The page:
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How Skunkhour nailed funk, rock and hip hop over ten years

The story of Sydney rock and jazz fusion act Skunkhour is so intense, it quite literally makes you laugh and cry. 

The band’s ten-year career spanned four acclaimed albums and spawned three hit songs that time-stamped their phases: ‘Up To Our Necks In It’ (1995) marked hip hop fusion, ‘Weightlessness’ (1997) funk, and 1999’s ‘Home’ stamped the rock phase. Yet there was one ever-present aspect of Skunkhour’s music, and that was tension. So it seems appropriate that a battle between two warring sets of brothers sparked the formation of the band in 1992.

“I knew Michael [Sutherland] from knocking around Mossman, we were chasing the same girl,” says Aya Larkin, one-half of the Larkin brothers whom would eventually join forces with the Sutherlands. “I had even jammed with him in our late teens that lead to me organising for him to drum for me at a gig I had organised. He had failed to turn up which turned me against him. 

“A couple of years later I bumped into him and he said ‘I’m about to launch this band called Skunk with my brother who is the best bass player in Australia.’ I was still pissed about the no-show,  so sceptically I turn up to this gig basically to not like it, but then they started playing immediately I was like ‘fuck me, these guys are insanely good’.”

After that gig Skunk, which consisted of Warwick Scott (lead guitar), Dean Sutherland (bass) and Michael Sutherland (drums), was joined by two vocalists in brothers Aya and Del Larkin. Thus, Skunkhour was born.

“Del was such a point of difference for us,” Aya says. “But it also put us in a niche and a lot of people that back then didn’t ‘get rap’.”

With the omnipresence of rap and hip hop across the alternative and mainstream in 2018, it’s difficult to imagine having a rapper being a point of ostracisation for a band. But to put it in perspective, when Skunkhour formed in 1991 it was less than a decade since Grand Master Flash has released The Message (1982).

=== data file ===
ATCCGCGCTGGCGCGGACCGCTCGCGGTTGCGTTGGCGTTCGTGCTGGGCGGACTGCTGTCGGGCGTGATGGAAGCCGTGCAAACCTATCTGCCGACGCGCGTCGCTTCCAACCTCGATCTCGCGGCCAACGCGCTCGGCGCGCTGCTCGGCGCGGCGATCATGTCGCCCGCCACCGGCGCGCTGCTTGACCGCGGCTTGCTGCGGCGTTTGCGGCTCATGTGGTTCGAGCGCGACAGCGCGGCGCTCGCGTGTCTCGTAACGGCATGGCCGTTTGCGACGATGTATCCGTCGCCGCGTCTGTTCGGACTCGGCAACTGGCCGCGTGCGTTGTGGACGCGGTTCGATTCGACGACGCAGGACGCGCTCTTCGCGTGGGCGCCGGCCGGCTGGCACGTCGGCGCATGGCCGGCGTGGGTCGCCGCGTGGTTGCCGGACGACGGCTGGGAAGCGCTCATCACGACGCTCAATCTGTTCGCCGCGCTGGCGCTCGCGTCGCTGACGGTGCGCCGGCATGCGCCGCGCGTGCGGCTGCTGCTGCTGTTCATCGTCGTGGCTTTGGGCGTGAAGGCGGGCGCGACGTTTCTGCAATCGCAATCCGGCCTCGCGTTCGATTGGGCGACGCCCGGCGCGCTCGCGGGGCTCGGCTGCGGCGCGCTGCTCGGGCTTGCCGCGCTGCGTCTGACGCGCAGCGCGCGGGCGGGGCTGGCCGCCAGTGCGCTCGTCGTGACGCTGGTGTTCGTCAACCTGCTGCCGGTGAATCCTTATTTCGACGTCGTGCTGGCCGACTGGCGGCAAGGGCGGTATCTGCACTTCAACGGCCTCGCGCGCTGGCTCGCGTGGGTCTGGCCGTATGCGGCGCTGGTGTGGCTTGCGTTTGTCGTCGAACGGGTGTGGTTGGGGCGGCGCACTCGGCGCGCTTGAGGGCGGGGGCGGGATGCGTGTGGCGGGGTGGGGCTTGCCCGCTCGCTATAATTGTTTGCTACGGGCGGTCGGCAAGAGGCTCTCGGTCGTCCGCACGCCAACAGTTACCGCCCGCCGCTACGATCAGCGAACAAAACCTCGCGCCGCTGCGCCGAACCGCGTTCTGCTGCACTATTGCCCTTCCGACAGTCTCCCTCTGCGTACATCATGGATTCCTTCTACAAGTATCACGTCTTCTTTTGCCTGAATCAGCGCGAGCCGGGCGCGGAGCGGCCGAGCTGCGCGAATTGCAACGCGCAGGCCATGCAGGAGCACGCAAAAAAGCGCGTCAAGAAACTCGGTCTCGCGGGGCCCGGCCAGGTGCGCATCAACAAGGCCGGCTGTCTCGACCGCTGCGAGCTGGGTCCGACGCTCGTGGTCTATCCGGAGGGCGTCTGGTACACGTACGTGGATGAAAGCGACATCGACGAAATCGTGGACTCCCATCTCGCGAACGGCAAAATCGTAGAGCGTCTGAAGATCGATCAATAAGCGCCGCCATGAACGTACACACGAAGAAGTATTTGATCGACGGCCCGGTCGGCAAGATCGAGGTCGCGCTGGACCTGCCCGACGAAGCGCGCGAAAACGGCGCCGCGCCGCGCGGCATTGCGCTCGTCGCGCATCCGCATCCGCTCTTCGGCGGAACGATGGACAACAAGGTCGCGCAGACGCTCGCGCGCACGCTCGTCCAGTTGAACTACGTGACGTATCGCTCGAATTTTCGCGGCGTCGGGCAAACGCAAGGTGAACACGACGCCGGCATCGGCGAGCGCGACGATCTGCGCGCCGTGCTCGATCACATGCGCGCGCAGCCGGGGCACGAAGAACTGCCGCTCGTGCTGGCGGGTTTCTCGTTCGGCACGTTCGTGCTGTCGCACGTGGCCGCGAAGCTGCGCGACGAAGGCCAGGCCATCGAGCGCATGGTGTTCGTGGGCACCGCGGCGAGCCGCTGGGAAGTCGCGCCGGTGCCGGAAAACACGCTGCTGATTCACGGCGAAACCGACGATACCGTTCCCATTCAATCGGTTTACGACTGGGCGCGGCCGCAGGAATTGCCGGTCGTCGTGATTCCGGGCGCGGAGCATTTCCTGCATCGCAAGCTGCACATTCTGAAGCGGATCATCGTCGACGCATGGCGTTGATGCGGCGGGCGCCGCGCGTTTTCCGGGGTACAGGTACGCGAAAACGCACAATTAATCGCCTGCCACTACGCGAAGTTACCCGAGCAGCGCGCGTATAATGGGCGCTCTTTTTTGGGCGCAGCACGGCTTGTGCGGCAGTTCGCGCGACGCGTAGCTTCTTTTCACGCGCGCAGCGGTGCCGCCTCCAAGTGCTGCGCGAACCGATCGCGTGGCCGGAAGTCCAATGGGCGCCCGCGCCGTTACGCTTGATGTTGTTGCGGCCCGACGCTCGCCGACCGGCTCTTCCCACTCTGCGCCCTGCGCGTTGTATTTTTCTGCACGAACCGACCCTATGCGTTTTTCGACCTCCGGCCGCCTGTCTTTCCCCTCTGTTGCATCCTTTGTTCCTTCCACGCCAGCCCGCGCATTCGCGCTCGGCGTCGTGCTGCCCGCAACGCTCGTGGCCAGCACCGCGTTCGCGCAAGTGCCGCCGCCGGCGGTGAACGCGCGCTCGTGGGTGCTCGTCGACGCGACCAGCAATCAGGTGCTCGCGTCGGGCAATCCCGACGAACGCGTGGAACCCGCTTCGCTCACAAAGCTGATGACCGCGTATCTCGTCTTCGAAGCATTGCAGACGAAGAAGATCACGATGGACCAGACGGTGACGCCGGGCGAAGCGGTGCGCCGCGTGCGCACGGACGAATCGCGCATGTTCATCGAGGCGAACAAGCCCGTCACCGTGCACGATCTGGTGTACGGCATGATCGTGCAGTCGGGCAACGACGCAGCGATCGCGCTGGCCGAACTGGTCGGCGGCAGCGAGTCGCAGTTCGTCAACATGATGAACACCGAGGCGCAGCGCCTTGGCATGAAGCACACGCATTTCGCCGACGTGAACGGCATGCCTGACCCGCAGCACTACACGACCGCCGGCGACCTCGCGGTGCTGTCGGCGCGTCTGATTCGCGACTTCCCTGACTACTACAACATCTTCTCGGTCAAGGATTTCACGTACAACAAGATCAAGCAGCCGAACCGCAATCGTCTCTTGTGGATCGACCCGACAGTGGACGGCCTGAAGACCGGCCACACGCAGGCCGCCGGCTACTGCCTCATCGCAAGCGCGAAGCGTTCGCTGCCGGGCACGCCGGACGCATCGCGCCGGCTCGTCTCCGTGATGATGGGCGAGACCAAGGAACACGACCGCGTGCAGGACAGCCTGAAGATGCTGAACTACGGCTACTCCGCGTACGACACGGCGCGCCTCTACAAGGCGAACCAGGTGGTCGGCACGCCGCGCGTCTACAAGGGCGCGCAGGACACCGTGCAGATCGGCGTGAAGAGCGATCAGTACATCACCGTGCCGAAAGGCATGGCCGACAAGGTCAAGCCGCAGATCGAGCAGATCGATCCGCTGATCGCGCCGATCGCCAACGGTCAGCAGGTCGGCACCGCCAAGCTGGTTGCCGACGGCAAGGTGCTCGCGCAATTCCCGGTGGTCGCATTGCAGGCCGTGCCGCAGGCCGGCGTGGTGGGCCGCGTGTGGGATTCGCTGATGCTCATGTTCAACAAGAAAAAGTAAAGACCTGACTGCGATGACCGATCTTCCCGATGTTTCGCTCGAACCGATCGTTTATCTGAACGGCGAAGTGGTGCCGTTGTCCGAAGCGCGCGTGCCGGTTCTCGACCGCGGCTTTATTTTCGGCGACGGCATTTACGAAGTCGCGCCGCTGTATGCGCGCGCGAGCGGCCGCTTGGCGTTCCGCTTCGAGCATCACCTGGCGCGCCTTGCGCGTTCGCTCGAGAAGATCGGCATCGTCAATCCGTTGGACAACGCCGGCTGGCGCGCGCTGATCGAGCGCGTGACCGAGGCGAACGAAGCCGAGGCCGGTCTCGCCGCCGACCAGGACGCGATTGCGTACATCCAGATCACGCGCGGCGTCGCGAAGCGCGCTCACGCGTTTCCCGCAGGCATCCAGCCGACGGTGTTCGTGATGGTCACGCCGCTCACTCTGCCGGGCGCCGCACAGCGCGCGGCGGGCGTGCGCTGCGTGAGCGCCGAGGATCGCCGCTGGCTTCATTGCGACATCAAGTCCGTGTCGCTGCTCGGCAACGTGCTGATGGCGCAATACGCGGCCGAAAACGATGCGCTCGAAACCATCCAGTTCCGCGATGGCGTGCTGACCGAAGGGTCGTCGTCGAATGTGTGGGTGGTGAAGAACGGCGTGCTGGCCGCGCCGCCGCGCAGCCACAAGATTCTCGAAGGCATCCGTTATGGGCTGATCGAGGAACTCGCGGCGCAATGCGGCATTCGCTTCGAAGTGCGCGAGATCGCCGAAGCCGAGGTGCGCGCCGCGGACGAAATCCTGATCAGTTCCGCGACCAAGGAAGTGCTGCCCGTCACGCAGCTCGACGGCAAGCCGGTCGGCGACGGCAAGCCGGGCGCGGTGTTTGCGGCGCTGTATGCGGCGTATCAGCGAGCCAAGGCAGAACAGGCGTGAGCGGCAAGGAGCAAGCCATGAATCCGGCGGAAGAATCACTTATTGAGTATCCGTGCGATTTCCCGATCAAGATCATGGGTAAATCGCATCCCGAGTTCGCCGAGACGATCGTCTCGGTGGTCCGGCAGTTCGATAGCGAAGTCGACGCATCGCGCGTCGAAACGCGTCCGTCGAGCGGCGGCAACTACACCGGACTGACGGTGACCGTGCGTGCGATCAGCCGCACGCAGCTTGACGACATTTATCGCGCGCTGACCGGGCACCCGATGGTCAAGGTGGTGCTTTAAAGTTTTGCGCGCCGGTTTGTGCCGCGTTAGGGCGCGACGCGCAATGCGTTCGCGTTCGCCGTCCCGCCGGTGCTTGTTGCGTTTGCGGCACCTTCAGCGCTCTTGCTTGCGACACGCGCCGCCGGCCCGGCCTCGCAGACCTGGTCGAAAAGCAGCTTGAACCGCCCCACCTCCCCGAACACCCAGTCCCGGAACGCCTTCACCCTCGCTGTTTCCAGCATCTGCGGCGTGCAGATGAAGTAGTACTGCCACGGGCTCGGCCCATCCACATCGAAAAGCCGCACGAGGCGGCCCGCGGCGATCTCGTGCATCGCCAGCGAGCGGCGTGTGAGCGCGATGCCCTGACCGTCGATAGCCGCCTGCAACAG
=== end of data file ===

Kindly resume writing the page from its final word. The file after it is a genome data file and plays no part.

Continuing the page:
Whilst this sound intrigued the more adventurous music fans, it wasn’t the hook that saw the band signed to Sony Records’ subsidiary Mercury in 1994. The hook was Aya’s rich yet mellow vocals that appealed to fans of all different tastes, the rigid square of what was accepted as popular music. But it was when preparing to record their second album that Del made a choice that would push the band into the realm of music pioneering.

“Del had an Americanisation in his lyrics for that first album and then in Melbourne we were exposed to a band called IQ that was two MCs, Jason and Mika. They had the full Aussie, the ‘strayan’, in their rapping and after hearing it a light seemed to switch on in Del’s head.”

This revelation for the young Sydney rapper resulted in the song ‘Up To Our Necks In It’, the lead single from the band’s major label debut Feed (1995), which saw the Australian music scene quickly cast their attention to Skunkhour. 

However, a year later Del left Skunkhour, and the result was a more dancefloor-orientated sound for the band and led to the recording of their certified banger ‘Weightlessness’. But that wasn’t enough for Sony, who parted ways with Skunkhour after the label insipidly released the album Chin Chin in 1996. “It was just not a priority, we had people screaming for it to be released in Europe but the label had other priorities.”

Having toughed it out for this long Skunkhour were not going to end their career on someone else’s terms, so the band kept writing and when they took the song ‘Home’ to Universal in 1999, by 2001 they had released their fourth and final album, The Go.

Skunkhour will celebrate the 25th Anniversary of their debut album at The Prince Bandroom on Friday November 23. Tickets via Oztix.